“I've seen a lot of new donors and returning donors that haven't donated in years,” Cannata said. “They just want to do something to help. It's almost like a social event for people who can't leave their houses. Some repeat donors haven't donated in 20, 30 years. They're coming back and really want to get into it. This is a good reason.”
It turned out I was hardly alone in answering the call for blood. It’s almost impossible to schedule a donation appointment in the region for the next two or three weeks, partly because schools and many businesses that tend to host events are closed. It's also because so many in the region have come forward.
“Western New Yorkers are a different breed … plus no one is working,” said Amanda Farrell, ConnectLife director of donor recruitment.
Donors from across the region, of all races, colors and creeds, have made their way to blood donation centers and civic organizations still willing to serve as outposts. A Chautauqua County volunteer firefighter left as I arrived. Teachers have been well represented. Moms and dads have swapped turns giving and staying home with the kids, Cannata said.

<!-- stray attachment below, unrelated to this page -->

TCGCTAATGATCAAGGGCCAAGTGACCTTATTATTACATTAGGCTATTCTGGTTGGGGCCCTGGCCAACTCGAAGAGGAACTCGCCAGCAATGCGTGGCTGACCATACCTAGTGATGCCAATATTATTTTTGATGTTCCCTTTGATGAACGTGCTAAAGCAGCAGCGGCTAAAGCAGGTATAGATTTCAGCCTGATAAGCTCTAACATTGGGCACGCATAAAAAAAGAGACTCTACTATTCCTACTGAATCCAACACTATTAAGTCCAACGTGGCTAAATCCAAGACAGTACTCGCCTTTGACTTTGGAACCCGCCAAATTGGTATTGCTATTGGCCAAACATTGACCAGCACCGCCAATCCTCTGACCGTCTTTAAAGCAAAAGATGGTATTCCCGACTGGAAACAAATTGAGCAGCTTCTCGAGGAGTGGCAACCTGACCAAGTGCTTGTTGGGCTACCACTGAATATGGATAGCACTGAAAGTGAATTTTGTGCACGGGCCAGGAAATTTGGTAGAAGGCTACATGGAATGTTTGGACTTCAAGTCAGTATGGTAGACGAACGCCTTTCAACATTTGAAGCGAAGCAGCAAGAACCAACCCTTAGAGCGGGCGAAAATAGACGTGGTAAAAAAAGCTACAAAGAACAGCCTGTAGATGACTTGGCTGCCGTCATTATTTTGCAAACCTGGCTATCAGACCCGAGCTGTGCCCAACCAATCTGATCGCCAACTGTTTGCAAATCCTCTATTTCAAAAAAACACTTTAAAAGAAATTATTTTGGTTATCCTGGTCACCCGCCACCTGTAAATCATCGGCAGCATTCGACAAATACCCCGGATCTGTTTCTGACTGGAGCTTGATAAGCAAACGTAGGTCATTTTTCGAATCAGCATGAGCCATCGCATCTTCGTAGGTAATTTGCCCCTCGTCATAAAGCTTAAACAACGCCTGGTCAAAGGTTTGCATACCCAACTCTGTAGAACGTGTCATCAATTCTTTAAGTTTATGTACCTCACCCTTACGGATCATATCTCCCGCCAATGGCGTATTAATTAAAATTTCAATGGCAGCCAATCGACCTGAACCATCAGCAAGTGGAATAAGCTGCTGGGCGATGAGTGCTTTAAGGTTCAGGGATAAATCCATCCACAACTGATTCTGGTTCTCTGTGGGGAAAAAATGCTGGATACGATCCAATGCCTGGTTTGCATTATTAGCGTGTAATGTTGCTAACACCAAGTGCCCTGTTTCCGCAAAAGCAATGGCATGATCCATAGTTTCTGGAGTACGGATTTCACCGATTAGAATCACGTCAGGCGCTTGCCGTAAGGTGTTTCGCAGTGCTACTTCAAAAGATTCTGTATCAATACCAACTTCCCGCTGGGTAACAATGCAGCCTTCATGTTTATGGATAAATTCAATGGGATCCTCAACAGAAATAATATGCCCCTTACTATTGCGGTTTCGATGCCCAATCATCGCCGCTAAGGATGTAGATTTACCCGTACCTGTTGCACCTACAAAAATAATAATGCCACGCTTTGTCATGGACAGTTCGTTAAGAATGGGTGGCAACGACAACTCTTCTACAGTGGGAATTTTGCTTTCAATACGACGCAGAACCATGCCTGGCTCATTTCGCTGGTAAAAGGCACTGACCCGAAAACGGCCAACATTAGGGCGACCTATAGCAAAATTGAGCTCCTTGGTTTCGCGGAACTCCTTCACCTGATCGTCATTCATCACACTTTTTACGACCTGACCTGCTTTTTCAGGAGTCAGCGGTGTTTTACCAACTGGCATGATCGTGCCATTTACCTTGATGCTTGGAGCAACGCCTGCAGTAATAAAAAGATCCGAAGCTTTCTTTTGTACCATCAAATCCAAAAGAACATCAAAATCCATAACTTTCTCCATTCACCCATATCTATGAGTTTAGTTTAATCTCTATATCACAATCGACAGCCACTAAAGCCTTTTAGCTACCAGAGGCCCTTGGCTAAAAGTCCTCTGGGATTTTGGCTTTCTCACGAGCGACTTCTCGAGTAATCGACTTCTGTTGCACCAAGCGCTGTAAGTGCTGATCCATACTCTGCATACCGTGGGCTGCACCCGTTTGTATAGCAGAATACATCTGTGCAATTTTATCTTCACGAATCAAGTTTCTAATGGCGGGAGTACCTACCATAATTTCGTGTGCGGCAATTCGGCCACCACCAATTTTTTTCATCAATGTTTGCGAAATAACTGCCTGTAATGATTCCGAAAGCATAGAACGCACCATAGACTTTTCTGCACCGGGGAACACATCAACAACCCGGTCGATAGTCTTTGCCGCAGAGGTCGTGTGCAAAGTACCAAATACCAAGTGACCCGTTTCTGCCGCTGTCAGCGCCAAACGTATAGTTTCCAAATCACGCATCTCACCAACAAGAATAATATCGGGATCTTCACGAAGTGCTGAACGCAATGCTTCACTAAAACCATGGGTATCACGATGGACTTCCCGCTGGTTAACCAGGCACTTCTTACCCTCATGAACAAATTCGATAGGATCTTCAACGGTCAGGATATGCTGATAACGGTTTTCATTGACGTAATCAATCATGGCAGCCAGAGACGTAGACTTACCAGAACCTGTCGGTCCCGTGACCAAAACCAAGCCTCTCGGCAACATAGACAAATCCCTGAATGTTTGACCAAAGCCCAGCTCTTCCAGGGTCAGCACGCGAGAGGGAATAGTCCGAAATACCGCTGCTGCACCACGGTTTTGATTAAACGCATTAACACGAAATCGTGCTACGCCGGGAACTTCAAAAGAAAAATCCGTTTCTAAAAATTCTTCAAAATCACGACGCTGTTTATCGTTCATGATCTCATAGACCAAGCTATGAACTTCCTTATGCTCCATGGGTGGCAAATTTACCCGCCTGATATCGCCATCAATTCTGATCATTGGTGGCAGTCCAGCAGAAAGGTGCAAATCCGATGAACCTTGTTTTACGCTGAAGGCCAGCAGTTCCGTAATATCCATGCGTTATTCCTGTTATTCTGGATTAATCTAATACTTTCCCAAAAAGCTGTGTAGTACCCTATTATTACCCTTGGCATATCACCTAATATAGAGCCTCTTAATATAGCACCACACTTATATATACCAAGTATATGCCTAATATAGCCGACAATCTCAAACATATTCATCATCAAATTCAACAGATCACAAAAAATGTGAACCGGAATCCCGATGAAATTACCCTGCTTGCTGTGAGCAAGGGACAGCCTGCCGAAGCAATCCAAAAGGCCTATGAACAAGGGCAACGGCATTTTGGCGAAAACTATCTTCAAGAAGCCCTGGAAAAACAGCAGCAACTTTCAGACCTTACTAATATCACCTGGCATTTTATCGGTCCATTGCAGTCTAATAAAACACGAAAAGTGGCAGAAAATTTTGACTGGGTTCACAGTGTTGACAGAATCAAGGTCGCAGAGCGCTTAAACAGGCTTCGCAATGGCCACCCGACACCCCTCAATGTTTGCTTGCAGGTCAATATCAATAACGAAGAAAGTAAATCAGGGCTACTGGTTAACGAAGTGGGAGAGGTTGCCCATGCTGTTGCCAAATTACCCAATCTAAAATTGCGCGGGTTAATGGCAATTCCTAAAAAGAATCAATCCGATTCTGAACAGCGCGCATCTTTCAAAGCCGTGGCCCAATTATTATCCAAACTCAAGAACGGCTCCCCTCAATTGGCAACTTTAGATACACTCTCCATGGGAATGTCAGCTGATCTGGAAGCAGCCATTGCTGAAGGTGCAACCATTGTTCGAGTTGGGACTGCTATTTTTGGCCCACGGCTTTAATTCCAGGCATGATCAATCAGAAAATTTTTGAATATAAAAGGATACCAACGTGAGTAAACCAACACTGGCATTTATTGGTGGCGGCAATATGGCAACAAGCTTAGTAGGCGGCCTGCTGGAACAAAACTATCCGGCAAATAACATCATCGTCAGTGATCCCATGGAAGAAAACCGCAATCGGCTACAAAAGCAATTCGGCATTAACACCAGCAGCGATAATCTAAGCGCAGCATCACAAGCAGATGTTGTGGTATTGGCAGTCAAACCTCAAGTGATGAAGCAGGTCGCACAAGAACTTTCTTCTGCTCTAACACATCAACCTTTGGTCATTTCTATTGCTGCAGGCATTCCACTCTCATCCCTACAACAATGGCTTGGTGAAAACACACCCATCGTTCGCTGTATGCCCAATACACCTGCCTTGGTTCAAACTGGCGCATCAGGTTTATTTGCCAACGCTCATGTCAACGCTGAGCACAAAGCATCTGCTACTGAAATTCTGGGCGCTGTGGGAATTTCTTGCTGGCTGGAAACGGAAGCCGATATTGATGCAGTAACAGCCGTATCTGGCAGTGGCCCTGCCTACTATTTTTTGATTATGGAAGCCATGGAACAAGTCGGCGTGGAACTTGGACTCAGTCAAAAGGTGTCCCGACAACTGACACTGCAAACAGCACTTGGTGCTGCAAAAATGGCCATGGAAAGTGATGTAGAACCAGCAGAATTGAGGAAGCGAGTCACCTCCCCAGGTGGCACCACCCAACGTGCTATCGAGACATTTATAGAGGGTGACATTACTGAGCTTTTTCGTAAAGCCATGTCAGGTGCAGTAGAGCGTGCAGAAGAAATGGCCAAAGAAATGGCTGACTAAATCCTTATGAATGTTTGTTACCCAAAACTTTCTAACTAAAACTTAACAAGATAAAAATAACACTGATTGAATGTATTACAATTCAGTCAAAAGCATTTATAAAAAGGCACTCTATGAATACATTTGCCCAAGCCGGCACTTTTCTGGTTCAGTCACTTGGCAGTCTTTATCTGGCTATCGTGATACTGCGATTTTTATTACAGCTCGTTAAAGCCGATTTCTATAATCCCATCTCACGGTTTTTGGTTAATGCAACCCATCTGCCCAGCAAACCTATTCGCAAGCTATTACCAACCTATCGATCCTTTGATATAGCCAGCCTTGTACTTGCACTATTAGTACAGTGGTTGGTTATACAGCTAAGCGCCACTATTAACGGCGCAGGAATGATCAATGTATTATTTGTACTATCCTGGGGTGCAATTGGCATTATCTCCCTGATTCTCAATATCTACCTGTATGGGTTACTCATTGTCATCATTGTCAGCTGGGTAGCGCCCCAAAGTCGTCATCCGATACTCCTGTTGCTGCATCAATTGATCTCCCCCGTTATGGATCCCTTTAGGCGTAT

“We can't just stop donating blood because of a crisis when there are still people who need it,” said Jay Bonafede, spokesman for the regional Red Cross. “This is something that people can control. They're willing to do it to help their community and their country.”
He told me a few minutes later that blood donations significantly help cancer patients, among so many others, and I struggled to stay composed. A close friend of more than 40 years started chemotherapy just a couple of days earlier.
I spent several minutes at a recovery table, drinking water and avoiding the pretzels and Oreos, with Matthew Veronica, 28, a physical therapist and personal trainer who lives in the Elmwood Village.